Program Fraud

Beware of the phony job recruiters

Ghost (illegal, non-regulated) immigration consultants are playing would-be immigrants to Canada for fools, and making off with people’s life savings by manipulating non-existent job offers in the Atlantic Canada Immigration Pilot Program (AIPP).  Prospective  Chinese immigrants seem to be a prime target. On a daily basis UCIC receives inquiries  about this program from individuals on every continent . Click on the link below  for details and insight on a “money- for-nothing” scheme:

A CBC News story in September 2019 exposed the method of demanding that prospective immigrants in essence pay for their own job by handing over huge sums of money, from which a prospective employer may be ‘paid off’ to make a phony job offer, for which the employer is paid with the applicant’s own funds, and the applicant receives no compensation during the so-called employment period.

Our advice for prospective immigrants to Canada is that there are no tricks, gimmicks or back doors to entry to Canada. You can’t buy your way into the country, and if you fall victim to this type of ghost consultant fraud, you’ll likely lose all your money, and end up back in your country of origin. Worse yet, a fraudulent attempt to enter Canada will also end all your dreams of coming – and staying – legitimately.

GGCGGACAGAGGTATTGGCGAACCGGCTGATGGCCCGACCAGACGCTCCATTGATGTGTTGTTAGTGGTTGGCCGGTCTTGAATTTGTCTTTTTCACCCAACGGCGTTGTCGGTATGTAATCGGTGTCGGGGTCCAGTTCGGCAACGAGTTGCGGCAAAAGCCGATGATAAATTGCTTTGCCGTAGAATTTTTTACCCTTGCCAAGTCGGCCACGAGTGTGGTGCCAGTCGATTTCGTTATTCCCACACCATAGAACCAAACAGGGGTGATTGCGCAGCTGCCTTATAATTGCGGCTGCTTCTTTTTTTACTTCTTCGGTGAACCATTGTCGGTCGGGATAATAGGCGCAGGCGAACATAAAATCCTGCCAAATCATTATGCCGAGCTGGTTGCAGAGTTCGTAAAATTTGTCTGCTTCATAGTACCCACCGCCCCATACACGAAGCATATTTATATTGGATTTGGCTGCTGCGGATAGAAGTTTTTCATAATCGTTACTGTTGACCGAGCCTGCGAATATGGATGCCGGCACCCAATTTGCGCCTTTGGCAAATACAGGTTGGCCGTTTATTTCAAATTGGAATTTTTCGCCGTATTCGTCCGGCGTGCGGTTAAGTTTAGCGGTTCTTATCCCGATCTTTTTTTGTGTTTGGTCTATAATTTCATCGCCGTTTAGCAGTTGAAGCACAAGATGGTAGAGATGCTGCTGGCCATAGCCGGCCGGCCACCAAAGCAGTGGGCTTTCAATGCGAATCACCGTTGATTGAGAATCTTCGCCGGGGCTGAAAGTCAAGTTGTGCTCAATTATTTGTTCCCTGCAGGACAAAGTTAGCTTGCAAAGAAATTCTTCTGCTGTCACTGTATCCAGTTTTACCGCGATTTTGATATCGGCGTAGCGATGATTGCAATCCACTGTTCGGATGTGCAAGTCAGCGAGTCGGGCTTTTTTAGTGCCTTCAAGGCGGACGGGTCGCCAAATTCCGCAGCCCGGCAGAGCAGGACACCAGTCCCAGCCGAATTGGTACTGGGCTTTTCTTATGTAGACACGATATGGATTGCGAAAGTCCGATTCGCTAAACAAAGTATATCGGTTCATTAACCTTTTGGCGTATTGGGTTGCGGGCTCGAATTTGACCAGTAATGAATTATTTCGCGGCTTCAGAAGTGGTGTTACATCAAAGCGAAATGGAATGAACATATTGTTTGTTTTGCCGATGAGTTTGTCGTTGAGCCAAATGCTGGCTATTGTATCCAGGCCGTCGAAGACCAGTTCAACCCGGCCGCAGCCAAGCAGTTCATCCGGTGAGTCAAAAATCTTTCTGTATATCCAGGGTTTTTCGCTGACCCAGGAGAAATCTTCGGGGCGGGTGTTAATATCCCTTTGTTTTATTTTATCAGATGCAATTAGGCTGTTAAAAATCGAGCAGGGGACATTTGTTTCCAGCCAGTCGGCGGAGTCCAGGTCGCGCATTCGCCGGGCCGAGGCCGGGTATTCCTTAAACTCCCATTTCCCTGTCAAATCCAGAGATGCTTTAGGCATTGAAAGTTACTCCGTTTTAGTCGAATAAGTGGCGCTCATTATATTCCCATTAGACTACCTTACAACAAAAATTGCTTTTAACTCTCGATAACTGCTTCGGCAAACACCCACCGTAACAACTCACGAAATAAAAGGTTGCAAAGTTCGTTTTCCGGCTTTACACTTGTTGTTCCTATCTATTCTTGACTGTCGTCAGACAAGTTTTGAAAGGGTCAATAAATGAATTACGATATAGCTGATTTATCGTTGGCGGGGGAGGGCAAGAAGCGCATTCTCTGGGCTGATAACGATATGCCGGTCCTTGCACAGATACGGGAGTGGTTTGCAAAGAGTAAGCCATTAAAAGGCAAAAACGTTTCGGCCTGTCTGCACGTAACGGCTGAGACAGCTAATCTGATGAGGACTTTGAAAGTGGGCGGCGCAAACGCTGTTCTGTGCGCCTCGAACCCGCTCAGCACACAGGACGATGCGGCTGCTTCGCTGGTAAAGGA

Atlantic Immigration Pilot

You need a job offer

T

he Atlantic Immigration Pilot Project is aimed at experienced, skilled and qualified immigrants to the four Atlantic Canada provinces: Newfoundland & Labrador; Prince Edward Island; Nova Scotia and New Brunswick. The initial challenge to apply for permanent residency to Canada through this pilot, is to obtain a job offer from a designated employer.

The threshold for language proficiency and proof of settlement funds is much more attractive than for Express Entry. And more importantly, it is not points based, as in the case of Express Entry.

Read the most commonly-asked Questions and Answers about the program.